Short selling has been a hot topic on Wall Street in 2021. Communities of online traders on Reddit and other social media platforms have orchestrated targeted buying campaigns, generating unprecedented volatility in so-called “meme” stocks in an attempt to drive out short sellers.
Investors typically buy shares of stock in hopes that their prices will rise over time as the underlying company grows. Short sellers take the opposite side of that trade, betting against stocks in an attempt to profit when their share prices fall. Sometimes, short sellers identify companies that are challenged or in secular decline. Other times, they simply bet against overheated momentum stocks that they believe have become temporarily overpriced.
Rising short interest can be a red flag for an investor that something may be seriously wrong with a company. At the same time, it can also be the precursor to a major short squeeze. A short squeeze is a large, short-term spike in a stock’s share price when short sellers are forced to exit their positions all at once by buying shares of stock.
S3 Partners analyst Ihor Dusaniwsky says these five stocks are the most heavily shorted and covered stocks of the past 30 days heading into May:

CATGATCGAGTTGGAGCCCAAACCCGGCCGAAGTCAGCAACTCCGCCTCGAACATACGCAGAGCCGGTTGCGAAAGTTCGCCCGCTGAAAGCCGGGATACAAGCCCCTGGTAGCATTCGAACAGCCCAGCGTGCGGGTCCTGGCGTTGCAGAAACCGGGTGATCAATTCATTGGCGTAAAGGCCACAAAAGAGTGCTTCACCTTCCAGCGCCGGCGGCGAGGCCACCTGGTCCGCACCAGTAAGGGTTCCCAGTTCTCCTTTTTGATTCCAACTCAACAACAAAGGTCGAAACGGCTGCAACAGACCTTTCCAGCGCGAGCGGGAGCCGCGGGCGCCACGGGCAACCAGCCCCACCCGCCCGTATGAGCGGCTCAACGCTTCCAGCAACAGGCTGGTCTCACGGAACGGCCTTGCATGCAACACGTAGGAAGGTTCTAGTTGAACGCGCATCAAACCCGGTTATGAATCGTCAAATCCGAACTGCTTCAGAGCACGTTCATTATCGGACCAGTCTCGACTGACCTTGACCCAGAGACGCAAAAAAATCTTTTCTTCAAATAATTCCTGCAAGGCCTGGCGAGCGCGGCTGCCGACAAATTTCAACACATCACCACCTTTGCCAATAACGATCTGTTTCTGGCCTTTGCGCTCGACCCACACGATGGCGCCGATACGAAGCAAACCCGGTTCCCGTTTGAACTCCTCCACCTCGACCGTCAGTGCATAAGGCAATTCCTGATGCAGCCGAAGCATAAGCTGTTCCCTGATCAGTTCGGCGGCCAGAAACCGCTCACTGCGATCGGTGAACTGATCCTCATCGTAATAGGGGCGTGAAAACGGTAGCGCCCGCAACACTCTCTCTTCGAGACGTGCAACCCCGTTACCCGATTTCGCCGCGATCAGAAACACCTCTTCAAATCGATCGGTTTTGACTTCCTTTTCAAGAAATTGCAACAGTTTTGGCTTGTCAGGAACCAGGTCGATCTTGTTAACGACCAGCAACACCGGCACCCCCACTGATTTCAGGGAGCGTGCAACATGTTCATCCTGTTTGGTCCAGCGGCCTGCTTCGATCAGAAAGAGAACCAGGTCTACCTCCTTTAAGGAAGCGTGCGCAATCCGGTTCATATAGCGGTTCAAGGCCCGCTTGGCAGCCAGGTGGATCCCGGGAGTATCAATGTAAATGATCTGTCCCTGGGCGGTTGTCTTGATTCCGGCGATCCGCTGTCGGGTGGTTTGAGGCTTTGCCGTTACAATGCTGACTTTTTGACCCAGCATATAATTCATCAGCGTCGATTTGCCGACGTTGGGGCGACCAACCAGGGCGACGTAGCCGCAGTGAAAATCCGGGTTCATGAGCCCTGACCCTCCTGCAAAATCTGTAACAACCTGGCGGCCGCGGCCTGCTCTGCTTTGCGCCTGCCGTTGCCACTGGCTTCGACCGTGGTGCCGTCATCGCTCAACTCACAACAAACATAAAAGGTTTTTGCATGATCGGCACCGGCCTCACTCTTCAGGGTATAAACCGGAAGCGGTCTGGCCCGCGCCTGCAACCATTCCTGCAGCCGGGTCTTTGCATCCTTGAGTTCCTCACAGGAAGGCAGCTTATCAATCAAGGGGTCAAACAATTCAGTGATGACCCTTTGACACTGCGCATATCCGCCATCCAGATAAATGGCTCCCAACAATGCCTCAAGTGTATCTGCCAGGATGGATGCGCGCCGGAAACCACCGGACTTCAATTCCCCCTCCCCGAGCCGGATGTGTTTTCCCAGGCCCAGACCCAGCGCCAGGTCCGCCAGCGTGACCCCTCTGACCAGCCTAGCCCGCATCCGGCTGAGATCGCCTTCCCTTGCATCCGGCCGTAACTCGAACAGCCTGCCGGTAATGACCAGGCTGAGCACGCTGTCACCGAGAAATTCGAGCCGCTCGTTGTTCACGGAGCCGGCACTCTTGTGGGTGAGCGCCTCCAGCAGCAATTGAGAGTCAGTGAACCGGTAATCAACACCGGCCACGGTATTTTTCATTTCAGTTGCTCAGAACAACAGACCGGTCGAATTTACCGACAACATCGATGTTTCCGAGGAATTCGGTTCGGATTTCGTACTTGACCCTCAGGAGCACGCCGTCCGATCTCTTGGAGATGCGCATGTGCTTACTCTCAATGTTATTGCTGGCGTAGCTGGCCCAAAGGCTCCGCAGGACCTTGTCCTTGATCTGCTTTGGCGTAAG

— Tesla (ticker: TSLA)
— Apple (AAPL)
— Alphabet (GOOGL)
— Microsoft Corp. (MSFT)
— Amazon.com (AMZN)
For years, electric vehicle maker Tesla and its controversial CEO Elon Musk have been one of the most divisive subjects on Wall Street. Tesla bulls see Musk as the premier visionary of his generation and Tesla as the future of global mobility. Tesla bears and short sellers point to Musk’s long track record of overpromising and underdelivering and highlight Tesla’s extreme valuation premium relative to other auto and tech stocks.
Tesla recently reported impressive 74% revenue growth in the first quarter. However, short sellers likely focused on the fact that without regulatory credit sales and profits from Bitcoin trading, Tesla would have generated a net loss in the quarter.
Tesla is by far the most heavily shorted stock in the entire U.S. market. Tesla has $35.5 billion in total short interest. Tesla short sellers are digging in heading into May, adding $4 billion to their bearish bets in the past 30 days, according to S3.
Apple recently reported some mind-blowing first-quarter numbers, including $89.5 billion in revenue, up 53.7% from a year ago. Apple also authorized a new $90 billion in share buybacks as it works toward its long-term goal of becoming net cash neutral.
Unfortunately, Apple has also been the subject of some negative headlines out of Europe in recent days. In late April, Russian regulators fined Apple $12 million for antitrust abuses related to its app store, and regulators in Europe have now ruled that Apple has a monopoly in the music streaming app business.
Short sellers may believe more significant regulatory crackdowns will weigh on Apple’s share price. Alternatively, they may simply be betting on a healthy pullback from the stock after it gained 70% in the past year.